Pictured: Apple employees greet customers arriving to buy iPhone 5s at a store in Chengdu, China. Photograph: AP
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Chief executive Tim Cook said that the sales - which were allotted by online lottery to defeat gangs who buy and then resell the handsets - had been "the best first weekend sales ever in China" in a statement.
Other sources, including Shanghai Daily, said that even if Apple's own stores were comparatively quiet, its carrier partners selling the iPhone 5 had had a busy weekend, where people were signing up to buy the handsets with contracts through China Unicom and China Telecom. Ahead of the launch, China Unicom had had 300,000 preorders for the device, ahead of the 200,000 it had for the iPhone 4S in January.
Even so, the company's stock was downgraded by at least one analyst, as Citi Research cut its recommendation from "buy" to "neutral", suggesting people shouldn't buy or sell the stock. Citi Research also lowered its target for the stock to $575 (£355) from $675, saying there was growing competition in smartphones and lower excitement around the iPhone 5.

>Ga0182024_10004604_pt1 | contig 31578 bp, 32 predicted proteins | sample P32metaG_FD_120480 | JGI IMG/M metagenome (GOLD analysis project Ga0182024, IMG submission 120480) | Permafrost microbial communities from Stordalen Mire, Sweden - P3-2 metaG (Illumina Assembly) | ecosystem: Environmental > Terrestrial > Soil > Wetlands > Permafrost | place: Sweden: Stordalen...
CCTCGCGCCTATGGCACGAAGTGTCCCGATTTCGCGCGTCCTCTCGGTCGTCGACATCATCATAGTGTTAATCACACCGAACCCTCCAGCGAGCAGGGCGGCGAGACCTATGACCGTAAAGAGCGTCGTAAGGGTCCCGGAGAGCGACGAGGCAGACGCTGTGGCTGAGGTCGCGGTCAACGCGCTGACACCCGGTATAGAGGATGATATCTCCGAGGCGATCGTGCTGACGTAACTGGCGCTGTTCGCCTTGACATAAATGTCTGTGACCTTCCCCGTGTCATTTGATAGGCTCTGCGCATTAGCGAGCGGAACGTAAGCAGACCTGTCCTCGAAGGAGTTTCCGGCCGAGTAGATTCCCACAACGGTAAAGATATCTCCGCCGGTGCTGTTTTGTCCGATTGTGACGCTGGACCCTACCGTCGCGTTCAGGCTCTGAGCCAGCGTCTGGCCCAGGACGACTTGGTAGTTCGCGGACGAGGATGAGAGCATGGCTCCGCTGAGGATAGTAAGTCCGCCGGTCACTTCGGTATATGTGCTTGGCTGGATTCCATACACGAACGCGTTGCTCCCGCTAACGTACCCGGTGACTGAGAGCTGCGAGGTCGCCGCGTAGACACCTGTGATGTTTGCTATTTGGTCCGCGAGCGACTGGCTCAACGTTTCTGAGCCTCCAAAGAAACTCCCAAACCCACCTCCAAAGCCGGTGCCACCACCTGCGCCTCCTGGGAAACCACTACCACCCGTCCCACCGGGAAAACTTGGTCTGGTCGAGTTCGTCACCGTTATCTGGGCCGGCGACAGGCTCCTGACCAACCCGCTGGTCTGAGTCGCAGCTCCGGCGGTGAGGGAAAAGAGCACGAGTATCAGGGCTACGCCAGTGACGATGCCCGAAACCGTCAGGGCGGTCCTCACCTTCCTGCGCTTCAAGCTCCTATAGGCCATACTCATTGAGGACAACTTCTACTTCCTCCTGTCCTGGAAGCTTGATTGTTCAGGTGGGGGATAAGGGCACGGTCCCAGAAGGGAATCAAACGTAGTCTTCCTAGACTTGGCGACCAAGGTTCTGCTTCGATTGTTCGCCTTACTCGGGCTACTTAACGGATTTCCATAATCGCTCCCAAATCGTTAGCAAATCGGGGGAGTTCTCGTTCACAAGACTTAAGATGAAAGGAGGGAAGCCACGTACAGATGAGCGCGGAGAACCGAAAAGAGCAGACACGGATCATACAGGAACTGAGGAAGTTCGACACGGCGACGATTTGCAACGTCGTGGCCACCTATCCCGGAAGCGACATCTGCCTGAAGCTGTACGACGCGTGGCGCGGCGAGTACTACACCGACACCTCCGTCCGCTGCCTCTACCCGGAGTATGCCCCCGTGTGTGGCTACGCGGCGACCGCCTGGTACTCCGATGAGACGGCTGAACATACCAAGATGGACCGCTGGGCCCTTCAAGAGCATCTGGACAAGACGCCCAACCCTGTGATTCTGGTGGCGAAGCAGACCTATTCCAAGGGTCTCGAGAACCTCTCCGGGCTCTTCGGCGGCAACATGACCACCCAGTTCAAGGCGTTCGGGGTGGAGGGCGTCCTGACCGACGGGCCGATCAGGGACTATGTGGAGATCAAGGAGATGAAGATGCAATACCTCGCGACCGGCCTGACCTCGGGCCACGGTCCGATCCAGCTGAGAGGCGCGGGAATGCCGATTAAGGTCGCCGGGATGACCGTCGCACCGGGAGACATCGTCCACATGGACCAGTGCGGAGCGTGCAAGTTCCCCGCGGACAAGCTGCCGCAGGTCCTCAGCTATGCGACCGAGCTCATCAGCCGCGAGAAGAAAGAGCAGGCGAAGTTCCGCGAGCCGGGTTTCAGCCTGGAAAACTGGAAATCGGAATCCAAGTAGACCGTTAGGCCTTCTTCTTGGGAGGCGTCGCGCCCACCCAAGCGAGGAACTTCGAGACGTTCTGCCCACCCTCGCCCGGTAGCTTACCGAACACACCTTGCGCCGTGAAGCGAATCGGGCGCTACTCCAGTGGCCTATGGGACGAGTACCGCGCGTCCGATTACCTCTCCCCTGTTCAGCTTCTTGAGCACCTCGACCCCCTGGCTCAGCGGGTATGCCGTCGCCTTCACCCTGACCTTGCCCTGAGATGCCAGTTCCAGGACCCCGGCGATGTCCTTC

The move by Apple seemed calculated to respond to reports on Friday suggesting the lack of queues at its stores meant a lack of interest. But the company had instituted an online lottery for customers after near-riots around the launch in January of the iPhone 4S, meaning people could come into stores at any time to pick up a handset if they were allocated one in the scheme.
China is the world's largest smartphone market, and growing fast, dominated by cheap devices built on Google's Android software. Apple's key problem is seen as the lack of a contract with China Mobile, the country's largest mobile operator, which has more than 700 million customers.
The iPhone 5 was launched in the US and 30 other countries in September, and will be on sale in more than 100 countries worldwide by the end of December - the company's fastest rollout ever. That makes direct sales comparisons with previous years hard, but also means greater volumes for Apple overall in the increasingly competitive smartphone market, where smartphones using Android have a dominant - and growing - share, and new competitors using Microsoft's Windows Phone software have begun rolling out.
SOURCE: Charles Arthur